Larry David, back in New York to headline his first play, recently visited his childhood apartment, in Sheepshead Bay, to see whence his “no hugging, no learning” viewpoint had sprung. Standing in a cement courtyard just off the Belt Parkway, the co-creator of “Seinfeld” and the creator and star of “Curb Your Enthusiasm” said, “This was my little world.” Four identical red brick buildings framed the winter sky. “When you wanted your friends to come out, you’d just scream at the windows.”
Wearing a charcoal scarf and striding backward, tour-guide style, David noted, “We used to play skelly here, and I had a fistfight there.” He laughed so joyously, recalling the ancient triumph, that his bat wings of hair bounced. Unlike his crabbed screen persona, David is lithe and friendly, with perfect teeth. But he’s not sentimental. “I’m not really flooded with memories here,” he said, winding up the nostalgia tour in four minutes. “And I’m hungry.”
As his hired S.U.V. sped off, he said that arriving onstage at the age of sixty-seven wasn’t the culmination of a lifelong dream: “I never gave Broadway a thought, growing up—I didn’t really have ambitions. My parents wanted me to be a mailman.” He pondered that missed opportunity. “They did get out of work early, and there was also a rumor—a rumor!—that there were sexual encounters.” He took so many odd jobs after college, he went on, that “my mom sent me to a psychiatrist.” The default to kvetch was set. “In terms of writing, family is the gift that keeps on giving.”
David’s play, “Fish in the Dark,” is a farce about a contentious Jewish family whose secrets erupt in the hospital room of a dying patriarch. “I didn’t want to be in it,” he explained. “Unfortunately, the older-brother character sounded way too much like me. I can’t stop it.”
At the Kouros Bay Diner, David hefted his bound volume of a menu: “This is one of these Greek menus that are extensive. This is crazy! This is the biggest menu I’ve ever seen in my life!”
The waitress came by. “Do you have fresh grapefruit juice?” David inquired. She shook her head. “O.K., I’ll have a Pellegrino.” Her pencil didn’t move. “A sparkling water?”
“Seltzer,” she said.
“Seltzer! There you go,” he said. “I’ve been away too long.”
A heavily made-up woman passing by cried, “Larry David!,” and plopped her shopping bag on the table. “You’re Larry David! Do you come here often?”
“About once every forty years.”
“Can I take a photo?”
“Um . . . O.K.” She began fussing with her phone, muttering, “I hope I can figure this thing out.” Two minutes later, oblivious of David’s consternation, she began snapping, pausing to delete and reframe. “O.K. All right,” David said. “Got it? O.K.? All right? O.K., great, goodbye, thanks!”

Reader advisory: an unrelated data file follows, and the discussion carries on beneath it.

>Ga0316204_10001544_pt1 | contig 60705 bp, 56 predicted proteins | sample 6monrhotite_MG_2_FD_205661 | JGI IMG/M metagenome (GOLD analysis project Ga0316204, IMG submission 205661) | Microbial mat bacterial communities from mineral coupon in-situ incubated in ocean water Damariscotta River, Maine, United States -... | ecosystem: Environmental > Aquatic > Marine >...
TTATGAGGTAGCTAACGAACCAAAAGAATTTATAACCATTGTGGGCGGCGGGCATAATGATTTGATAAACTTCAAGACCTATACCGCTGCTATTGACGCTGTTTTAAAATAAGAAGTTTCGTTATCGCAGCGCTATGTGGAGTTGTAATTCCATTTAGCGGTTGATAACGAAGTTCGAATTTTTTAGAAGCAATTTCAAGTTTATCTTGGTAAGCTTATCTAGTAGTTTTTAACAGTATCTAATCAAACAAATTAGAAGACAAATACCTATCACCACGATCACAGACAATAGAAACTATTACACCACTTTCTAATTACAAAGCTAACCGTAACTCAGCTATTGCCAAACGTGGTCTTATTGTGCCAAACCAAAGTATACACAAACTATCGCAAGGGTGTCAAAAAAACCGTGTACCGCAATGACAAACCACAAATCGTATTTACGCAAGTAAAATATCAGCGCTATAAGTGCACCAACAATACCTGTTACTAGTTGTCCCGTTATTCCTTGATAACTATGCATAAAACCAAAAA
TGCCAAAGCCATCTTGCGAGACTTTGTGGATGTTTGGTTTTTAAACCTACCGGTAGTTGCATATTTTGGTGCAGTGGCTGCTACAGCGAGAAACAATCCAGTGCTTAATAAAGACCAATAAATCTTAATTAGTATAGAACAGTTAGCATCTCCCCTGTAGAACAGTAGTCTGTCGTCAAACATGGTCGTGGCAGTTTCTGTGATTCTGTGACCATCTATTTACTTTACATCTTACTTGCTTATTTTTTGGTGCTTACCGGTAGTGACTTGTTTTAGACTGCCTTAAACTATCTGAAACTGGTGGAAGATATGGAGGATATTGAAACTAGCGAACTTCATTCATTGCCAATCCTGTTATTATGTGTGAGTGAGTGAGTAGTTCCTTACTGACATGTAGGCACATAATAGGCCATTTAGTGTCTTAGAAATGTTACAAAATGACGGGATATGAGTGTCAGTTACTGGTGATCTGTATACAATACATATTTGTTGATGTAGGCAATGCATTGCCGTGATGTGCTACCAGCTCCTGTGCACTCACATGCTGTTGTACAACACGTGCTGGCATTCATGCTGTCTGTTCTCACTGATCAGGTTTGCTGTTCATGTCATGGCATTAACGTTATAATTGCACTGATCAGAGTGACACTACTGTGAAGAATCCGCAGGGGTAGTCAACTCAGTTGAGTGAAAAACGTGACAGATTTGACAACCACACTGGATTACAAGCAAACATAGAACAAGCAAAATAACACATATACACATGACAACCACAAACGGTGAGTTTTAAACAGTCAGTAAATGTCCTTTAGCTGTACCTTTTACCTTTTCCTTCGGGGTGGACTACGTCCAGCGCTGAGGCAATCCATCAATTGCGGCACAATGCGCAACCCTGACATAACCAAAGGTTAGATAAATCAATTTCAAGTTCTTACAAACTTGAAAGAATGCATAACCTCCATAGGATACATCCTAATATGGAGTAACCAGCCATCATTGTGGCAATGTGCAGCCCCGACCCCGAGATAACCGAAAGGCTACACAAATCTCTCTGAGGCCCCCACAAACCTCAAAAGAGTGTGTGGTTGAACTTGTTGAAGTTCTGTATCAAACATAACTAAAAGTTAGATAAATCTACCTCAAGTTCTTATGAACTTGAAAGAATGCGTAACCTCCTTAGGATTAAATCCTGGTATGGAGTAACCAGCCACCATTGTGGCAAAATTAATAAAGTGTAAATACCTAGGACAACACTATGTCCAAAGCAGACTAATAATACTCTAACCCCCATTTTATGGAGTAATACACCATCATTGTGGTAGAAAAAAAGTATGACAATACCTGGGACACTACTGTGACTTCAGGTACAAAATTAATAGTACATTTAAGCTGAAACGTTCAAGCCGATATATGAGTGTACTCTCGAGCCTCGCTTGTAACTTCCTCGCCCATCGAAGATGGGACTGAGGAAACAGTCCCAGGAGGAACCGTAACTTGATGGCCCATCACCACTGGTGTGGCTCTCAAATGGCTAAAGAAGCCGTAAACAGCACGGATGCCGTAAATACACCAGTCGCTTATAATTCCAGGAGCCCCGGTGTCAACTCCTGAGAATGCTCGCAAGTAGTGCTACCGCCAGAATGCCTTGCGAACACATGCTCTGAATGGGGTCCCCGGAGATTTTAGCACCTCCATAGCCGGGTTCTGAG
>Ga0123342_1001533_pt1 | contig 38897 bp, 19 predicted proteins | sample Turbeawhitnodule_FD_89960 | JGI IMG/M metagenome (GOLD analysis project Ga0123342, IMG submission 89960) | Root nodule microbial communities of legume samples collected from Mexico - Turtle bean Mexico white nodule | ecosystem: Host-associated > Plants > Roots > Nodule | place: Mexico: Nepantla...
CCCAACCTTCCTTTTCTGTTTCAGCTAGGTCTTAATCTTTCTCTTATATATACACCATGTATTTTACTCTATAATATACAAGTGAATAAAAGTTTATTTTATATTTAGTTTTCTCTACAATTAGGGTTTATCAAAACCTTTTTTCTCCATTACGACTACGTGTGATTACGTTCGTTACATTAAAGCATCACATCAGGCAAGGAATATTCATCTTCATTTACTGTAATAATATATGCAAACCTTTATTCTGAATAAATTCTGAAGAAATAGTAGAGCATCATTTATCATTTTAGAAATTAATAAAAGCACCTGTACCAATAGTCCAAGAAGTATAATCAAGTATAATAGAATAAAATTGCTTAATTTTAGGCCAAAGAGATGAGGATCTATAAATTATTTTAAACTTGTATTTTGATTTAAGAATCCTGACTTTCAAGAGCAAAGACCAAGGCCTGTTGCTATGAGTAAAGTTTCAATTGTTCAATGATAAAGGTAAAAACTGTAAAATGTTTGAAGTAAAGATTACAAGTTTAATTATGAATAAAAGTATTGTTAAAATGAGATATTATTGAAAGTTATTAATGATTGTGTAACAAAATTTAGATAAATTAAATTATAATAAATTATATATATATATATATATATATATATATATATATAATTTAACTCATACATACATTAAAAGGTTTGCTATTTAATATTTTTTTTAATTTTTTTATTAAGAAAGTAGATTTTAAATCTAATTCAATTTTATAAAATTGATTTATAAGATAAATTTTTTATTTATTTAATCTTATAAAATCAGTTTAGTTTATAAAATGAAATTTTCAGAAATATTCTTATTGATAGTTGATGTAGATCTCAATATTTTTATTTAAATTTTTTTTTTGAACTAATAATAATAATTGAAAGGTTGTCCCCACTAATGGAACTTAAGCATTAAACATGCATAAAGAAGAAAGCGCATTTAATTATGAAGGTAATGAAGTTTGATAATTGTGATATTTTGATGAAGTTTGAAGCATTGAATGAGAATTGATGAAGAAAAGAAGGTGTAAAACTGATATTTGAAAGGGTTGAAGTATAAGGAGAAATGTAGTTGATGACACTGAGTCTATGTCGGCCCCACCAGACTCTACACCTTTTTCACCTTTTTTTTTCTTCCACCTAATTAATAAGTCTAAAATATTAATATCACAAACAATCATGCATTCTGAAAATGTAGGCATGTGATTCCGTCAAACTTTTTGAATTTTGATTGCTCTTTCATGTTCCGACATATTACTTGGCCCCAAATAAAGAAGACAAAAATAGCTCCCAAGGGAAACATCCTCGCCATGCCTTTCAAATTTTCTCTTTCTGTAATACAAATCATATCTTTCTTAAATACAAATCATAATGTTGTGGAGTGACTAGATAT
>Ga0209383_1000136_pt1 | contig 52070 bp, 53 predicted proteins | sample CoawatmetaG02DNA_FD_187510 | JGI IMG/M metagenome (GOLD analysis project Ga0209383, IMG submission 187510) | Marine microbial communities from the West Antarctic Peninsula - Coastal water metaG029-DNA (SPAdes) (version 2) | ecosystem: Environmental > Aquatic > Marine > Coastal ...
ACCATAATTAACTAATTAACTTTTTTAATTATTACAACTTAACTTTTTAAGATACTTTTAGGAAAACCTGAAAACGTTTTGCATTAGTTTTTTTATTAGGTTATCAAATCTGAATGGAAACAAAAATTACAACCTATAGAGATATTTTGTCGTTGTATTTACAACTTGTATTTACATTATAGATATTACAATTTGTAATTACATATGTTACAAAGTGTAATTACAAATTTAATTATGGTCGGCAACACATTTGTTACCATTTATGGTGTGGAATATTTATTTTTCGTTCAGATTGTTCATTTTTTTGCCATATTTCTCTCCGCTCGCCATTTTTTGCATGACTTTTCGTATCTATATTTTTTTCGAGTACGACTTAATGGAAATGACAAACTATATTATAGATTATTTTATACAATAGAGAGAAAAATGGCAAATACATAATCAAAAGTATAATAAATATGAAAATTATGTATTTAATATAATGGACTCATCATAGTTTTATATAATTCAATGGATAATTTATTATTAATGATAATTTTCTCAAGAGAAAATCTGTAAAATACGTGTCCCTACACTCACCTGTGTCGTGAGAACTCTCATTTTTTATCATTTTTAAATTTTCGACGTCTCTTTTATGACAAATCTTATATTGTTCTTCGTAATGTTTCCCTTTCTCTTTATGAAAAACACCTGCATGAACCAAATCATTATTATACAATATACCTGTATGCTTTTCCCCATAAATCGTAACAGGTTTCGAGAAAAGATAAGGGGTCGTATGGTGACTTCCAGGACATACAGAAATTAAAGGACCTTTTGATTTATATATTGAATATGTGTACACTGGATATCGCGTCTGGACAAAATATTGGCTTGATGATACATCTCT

He asked what his companion was having. “I can’t order unless I know what everybody else is getting,” he said. “I don’t want to lose lunch.” Then, the necessary rigmarole concluded, he declared that writing for the stage had proved challenging. “I thought, I can write in as many sets as I want. They told me otherwise. And apparently I have too many scenes and too many characters—eighteen!” The acting was different, too: “I learned I can’t turn and face the person I’m talking to, and that I can’t look at the audience. I said to the director, ‘Suppose a character is acting like a jerk. Can’t I turn and’ ”— He rolled his eyes and tilted his head: This guy! “She said, ‘No! You cannot!’ There’s a fourth wall.”
Still, David said, he was enjoying it all much more than he expected. In fact, he really couldn’t complain. “But I’m done with new fields of endeavor,” he added hastily. “This is it. I never had a bucket list, and, if I had, this wouldn’t have been on it.”
What does he make of setting a Broadway record for advance ticket sales—$13.5 million? David broke into a huge grin: “Maybe I’m popular!” He ate some turkey club. “But in a way it’s not so great. Because it could have been a win-win situation. If the play was really good, it would have sold anyway, and, if it stank, it would close in a week and then you go home. Now if the play stinks it’s win-lose: it keeps going, but . . .” But everyone hates you for making them shell out to see it? “Exactly!” he cried. “It could be the worst outcome possible!” ?
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Thanks so much for your help in getting the word out about Tuesday’s presentation with Nate Chinen and Steve Smith. We had 115 attendees, which is the most ever! We ended up moving the event to the sanctuary. They did a great job.